This year's Oscar-nominated "True Grit" marked the second collaboration between Oscar-winning star Jeff Bridges and Oscar-winning producers/directors/writers Joel and Ethan Coen. It should come as no surprise that their first collaboration, "The Big Lebowski," was not the movie for which they won their Oscars.
In a recent PBS' "American Masters" portrait of Bridges, we see that he is a serious and talented painter, photographer and musician, as well as one of the most accomplished actors of his generation.
His diverse body of work includes his first Best Actor nomination in "Starman." He played piano opposite his brother Beau in "The Fabulous Baker Boys," was the exalted air crash survivor in "Fearless" and the suicidally despondent DJ in "The Fisher King." He won his Oscar last year as the country singer in "Crazy Heart."
His family says that the role of Jeff "The Dude" Lebowski is the closest to the real Jeff Bridges. "When I first read the script," Bridges said, "I felt as if I was born to play The Dude." In her New York Times review, Janet Maslin wrote, "Mr. Bridges finds a role so right for him that he seems never to have been anywhere else."
Since their first film, 1984's "Blood Simple," the Coen Brothers have twisted and paid tribute to classic American genres. They've been called the "two-headed director." Their vision is one vision. It's said that an actor can question either brother and get the exact same response from each.
The brothers write, direct and produce their films together. They also edit their movies using a pseudonym. One actress described them as having the energy of 12-year-old boys armed with a homemade camera and endless creativity.
Until recently, Joel received sole credit for directing and Ethan for producing, because of a Directors Guild rule disallowing shared director credits except for an "established duo." Now an established duo, the Coens won a shared Best Director Oscar for 2007's Best Picture, "No Country for Old Men," for which they also won their second Best Writing Academy Award. "They are," according to Screenwriting Magazine, "two of the greatest contemporary American dialogists."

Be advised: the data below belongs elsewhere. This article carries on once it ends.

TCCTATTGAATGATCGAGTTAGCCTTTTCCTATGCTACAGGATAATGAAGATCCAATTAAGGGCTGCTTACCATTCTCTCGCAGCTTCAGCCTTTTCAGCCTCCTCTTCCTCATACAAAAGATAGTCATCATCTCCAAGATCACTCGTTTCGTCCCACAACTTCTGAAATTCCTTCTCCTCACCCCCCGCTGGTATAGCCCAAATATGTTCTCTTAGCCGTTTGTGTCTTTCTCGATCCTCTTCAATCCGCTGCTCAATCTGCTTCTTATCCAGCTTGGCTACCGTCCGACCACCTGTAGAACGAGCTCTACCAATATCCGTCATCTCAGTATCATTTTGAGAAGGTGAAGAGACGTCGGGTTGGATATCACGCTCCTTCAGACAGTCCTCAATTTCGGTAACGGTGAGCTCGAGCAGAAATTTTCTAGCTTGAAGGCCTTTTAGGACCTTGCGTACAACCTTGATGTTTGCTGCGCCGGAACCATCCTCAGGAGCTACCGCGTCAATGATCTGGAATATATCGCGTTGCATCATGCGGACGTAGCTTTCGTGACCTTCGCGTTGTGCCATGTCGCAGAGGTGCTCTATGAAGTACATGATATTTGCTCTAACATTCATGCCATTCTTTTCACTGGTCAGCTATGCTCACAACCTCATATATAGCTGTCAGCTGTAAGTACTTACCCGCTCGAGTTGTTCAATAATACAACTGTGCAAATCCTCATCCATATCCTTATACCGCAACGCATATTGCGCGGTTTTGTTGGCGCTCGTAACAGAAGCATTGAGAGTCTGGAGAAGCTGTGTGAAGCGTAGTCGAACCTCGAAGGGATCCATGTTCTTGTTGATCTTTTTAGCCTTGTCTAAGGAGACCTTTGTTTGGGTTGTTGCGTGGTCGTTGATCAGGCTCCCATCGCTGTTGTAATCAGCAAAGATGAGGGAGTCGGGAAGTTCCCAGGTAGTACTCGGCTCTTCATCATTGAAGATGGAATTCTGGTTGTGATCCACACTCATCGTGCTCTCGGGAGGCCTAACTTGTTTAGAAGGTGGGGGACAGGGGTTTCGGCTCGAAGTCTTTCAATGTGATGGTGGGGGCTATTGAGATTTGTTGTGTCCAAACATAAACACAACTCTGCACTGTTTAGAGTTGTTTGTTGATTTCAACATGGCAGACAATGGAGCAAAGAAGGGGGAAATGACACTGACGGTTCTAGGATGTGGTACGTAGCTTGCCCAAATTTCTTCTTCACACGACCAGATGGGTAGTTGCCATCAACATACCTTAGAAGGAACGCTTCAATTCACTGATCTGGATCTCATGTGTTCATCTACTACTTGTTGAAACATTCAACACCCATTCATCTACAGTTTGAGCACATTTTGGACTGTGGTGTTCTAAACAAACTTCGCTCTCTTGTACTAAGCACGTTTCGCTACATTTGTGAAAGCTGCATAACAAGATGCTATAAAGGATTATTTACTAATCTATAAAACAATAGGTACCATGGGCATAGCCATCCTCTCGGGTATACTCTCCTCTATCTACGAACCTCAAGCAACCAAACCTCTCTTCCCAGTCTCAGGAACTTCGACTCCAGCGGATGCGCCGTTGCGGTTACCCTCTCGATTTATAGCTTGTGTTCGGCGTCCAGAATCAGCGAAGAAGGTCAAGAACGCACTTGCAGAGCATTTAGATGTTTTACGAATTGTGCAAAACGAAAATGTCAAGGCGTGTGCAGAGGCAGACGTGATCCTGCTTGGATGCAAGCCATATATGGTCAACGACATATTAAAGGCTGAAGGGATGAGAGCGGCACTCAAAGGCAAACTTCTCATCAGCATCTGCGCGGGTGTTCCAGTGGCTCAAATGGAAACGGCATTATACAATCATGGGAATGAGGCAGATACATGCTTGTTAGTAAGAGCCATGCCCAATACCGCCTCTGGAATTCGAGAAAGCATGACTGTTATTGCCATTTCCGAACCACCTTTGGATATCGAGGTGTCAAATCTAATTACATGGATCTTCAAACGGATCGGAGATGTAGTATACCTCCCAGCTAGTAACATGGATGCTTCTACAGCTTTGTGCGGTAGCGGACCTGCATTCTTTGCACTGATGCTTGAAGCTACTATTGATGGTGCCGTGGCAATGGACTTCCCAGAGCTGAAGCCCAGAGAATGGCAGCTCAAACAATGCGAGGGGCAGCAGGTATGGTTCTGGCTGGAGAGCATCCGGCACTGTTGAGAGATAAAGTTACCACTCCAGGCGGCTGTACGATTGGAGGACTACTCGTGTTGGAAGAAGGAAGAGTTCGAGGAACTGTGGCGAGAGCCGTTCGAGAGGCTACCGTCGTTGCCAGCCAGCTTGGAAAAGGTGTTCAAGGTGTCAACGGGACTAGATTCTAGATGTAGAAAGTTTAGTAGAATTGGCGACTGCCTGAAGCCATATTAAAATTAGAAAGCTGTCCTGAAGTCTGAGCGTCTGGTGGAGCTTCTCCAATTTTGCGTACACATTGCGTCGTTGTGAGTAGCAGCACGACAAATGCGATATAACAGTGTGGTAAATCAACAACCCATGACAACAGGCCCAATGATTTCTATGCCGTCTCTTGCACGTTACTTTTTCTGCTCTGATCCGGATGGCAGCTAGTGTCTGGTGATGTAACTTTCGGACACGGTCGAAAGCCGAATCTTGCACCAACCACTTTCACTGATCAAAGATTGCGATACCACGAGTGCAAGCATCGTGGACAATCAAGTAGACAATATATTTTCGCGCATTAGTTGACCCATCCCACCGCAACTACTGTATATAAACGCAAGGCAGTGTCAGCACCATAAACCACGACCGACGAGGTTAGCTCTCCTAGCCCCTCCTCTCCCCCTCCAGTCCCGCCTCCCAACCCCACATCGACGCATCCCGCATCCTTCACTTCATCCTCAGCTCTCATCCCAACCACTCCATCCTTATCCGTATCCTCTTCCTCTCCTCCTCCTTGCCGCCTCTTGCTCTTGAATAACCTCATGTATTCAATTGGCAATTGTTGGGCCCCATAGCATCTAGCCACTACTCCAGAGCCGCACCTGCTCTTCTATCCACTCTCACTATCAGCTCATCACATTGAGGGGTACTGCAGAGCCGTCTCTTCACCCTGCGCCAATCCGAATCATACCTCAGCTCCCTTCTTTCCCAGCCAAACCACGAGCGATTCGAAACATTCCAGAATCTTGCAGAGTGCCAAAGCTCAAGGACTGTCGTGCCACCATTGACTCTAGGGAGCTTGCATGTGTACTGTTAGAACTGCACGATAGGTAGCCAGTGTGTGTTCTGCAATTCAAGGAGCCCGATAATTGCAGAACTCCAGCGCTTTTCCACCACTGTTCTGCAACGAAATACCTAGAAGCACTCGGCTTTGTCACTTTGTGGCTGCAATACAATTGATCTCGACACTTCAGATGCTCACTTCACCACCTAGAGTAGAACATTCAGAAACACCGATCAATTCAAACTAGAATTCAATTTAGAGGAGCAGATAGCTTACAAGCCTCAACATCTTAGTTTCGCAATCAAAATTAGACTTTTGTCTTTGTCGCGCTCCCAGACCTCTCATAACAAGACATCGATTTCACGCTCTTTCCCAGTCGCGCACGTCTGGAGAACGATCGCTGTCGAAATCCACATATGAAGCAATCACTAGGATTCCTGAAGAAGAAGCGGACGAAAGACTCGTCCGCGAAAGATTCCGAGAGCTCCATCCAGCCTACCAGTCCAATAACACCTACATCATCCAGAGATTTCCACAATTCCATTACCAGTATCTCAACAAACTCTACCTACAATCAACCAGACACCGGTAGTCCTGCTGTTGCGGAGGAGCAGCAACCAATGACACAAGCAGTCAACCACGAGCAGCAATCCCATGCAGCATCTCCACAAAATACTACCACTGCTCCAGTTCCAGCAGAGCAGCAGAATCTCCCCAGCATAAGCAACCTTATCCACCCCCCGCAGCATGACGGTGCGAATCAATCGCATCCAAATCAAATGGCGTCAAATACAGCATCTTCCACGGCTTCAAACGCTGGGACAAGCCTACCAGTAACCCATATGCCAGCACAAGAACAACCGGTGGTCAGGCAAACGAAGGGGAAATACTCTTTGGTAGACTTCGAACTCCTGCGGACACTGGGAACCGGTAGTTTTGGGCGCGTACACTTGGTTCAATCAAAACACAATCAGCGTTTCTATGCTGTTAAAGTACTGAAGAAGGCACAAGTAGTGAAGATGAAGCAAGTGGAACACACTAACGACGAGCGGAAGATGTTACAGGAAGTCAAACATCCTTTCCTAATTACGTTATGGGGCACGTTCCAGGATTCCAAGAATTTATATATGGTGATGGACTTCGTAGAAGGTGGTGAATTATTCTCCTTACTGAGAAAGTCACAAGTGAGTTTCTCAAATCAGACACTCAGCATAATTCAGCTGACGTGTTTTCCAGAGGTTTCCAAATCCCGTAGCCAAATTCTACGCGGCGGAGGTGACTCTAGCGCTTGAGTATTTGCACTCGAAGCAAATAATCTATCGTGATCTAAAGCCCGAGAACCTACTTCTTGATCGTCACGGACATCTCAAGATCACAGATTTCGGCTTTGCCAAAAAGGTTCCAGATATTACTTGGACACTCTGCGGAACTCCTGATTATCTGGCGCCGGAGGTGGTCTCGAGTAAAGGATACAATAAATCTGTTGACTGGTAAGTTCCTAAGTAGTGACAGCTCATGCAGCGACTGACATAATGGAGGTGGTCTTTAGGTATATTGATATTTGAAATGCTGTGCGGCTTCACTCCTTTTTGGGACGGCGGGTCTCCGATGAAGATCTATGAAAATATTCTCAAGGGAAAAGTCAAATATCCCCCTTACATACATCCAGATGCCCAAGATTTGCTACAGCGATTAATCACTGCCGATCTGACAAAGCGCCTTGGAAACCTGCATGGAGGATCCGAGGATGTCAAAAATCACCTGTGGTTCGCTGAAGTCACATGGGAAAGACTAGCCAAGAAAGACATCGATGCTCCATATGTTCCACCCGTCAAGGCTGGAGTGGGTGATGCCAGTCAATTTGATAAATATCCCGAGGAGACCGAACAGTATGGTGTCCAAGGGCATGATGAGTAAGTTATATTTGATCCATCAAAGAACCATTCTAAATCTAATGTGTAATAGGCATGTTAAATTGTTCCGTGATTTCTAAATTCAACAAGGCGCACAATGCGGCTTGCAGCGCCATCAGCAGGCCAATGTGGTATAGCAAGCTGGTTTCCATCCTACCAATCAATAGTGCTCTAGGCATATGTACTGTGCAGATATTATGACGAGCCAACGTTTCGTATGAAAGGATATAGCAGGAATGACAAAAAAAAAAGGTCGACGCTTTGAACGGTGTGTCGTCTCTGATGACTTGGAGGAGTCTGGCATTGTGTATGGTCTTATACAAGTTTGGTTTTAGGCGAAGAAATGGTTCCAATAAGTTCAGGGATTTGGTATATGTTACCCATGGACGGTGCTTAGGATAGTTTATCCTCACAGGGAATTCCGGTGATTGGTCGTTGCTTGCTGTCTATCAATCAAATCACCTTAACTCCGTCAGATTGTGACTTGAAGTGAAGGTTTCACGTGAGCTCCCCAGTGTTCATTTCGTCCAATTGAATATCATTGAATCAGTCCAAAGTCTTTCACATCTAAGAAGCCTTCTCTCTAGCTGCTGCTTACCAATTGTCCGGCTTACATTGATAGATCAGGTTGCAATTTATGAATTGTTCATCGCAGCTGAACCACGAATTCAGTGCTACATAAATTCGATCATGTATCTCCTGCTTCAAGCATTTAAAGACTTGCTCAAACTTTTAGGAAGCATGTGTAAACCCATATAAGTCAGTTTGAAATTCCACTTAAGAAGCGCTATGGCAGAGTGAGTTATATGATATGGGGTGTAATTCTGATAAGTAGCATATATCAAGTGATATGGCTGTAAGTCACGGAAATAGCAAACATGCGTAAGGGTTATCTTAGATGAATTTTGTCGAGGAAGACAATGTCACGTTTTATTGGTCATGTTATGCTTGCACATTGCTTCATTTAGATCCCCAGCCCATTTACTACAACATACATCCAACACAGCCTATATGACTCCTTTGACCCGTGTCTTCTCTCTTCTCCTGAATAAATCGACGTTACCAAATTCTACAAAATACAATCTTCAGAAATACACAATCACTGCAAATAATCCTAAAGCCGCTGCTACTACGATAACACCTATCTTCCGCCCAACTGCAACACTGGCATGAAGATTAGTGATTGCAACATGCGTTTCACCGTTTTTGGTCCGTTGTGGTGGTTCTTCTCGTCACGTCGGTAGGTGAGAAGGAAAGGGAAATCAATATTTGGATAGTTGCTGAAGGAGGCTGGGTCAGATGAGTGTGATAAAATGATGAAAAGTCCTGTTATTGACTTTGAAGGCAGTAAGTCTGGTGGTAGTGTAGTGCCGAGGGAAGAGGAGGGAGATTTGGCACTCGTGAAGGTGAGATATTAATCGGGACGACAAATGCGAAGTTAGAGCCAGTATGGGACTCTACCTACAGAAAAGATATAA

With its Los Angeles setting, fake kidnapping, and double and triple crosses, the Coens' warped and riotous screenplay was influenced by the detective fiction of Raymond Chandler, especially "The Big Sleep" and director Robert Altman's revisionist take on Chandler's "The Long Goodbye." The film's fantasy musical numbers pay tribute to Busby Berkeley, who Joel says is "one of our heroes ... (because of his) audacity and sense of freedom ..."
Critics were mixed about "The Big Lebowski," which was a box office dud when released. It's become a cult classic. At Lebowski Fests held around the country, participants bowl, dress like their favorite character and drink White Russians in tribute to The Dude. There's even a religion, Dudeism, which advocates going with the flow and living in harmony.
For all its irreverence, "The Big Lebowski," according to Time Out Film Guide, is about "what it means to be a man, to be a friend, and to be a 'hero' for a particular time and place."
The film's narrator says it best: "The Dude abides."